Shielding advice [updated 1Jun]

You may have also heard about shielding measures introduced by the Government to protect ‘clinically extremely vulnerable’ people who are at a very high risk of severe illness from COVID-19. It means staying at home almost all of the time, with no face-to-face contact. You can go outside once a day with the person you live with, or one person from another household if you live on your own. If you are shielding and do meet someone outside, make sure you follow stringent social distancing.

Unless they have another condition, most people with type 1 diabetes are not in the shielding category; you can view more detail about those who are defined as extremely vulnerable here. People with diabetes are in the ‘clinically vulnerable group’. This means you should still stay at home as much as possible and if you do go out, be really careful to avoid contact with people you don’t live with.

If you are concerned or worried about your risk, please reach out to your usual healthcare team, or the dedicated helpline mentioned above.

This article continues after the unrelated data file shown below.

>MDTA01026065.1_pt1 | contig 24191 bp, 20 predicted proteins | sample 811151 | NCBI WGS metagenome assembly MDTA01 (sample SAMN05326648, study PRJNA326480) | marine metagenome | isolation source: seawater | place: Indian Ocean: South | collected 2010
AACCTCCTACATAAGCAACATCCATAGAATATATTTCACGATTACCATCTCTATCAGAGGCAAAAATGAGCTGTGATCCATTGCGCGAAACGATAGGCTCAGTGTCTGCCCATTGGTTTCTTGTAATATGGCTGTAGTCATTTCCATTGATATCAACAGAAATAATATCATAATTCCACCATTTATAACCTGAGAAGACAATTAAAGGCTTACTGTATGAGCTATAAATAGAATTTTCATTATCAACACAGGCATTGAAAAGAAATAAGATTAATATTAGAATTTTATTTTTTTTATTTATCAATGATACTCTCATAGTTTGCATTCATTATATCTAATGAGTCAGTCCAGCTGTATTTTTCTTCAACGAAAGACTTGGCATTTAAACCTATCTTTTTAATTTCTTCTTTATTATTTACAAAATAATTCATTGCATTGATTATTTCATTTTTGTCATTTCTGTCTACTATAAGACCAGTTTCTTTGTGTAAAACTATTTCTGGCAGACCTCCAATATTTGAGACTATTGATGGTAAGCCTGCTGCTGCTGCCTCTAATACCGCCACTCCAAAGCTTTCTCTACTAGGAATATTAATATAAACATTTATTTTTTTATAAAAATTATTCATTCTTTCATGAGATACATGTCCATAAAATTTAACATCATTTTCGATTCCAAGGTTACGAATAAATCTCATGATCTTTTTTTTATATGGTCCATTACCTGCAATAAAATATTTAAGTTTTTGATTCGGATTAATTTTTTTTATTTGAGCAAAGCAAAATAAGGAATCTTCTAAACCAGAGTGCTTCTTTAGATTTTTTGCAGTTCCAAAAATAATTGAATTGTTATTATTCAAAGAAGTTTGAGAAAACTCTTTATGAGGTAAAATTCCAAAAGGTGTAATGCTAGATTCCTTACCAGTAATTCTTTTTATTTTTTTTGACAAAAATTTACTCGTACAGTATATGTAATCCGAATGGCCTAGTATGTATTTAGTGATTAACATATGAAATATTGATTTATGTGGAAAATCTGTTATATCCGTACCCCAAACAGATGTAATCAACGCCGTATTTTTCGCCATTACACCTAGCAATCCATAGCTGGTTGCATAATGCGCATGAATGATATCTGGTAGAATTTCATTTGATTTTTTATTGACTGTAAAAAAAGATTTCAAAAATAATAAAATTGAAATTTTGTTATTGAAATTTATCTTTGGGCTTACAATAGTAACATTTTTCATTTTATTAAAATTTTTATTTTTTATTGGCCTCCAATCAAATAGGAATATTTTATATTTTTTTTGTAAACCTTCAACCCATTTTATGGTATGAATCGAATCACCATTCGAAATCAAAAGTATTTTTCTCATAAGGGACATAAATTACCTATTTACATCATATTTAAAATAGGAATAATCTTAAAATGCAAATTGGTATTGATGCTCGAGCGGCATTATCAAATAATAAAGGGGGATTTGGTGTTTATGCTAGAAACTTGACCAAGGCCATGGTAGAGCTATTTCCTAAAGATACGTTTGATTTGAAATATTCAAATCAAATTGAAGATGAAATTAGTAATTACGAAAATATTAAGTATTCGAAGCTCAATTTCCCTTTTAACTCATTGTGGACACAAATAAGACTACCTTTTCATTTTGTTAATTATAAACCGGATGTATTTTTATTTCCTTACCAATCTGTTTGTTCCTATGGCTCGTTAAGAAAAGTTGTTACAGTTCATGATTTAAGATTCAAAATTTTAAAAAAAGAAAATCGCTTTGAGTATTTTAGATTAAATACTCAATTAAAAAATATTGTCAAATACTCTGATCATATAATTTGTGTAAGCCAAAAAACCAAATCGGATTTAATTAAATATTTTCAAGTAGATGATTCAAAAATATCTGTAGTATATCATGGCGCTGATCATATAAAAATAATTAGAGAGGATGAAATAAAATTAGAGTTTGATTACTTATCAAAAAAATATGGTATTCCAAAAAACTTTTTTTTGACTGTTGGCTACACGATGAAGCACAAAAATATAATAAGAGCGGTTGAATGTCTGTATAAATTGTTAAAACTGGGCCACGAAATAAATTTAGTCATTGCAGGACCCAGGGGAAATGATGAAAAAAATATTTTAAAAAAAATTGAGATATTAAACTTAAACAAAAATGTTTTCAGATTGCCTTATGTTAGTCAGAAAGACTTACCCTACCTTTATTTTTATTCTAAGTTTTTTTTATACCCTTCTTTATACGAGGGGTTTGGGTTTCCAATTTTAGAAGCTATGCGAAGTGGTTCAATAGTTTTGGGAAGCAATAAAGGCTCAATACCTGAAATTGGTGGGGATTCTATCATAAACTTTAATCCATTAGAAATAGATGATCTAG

We know some people may not have friends and family able to help while they are isolated at home. The NHS Volunteer Responders scheme has been set up in England to do just that – with an army of volunteers helping with things like shopping and medication, as well as setting up phone chats to help with loneliness. People with diabetes who are isolated at home can now access this service. The number to call is 0808 196 3646 and you can get more information about the service on the NHS Volunteer Responders scheme website.

What should I do if I have any symptoms? [updated 18May]

It is important if you have symptoms, however mild, that you follow Public Health England guidelines to stay home for 7 days. If you live with other people, they should stay at home for 14 days from the day the first person gets symptoms.

Ensure you continue to monitor your blood glucose and implement your sick day rules, checking for ketones more closely. Contact your diabetes specialist team if you feel you need additional support for your diabetes, or if you feel you might be at risk of developing DKA (diabetic ketoacidosis).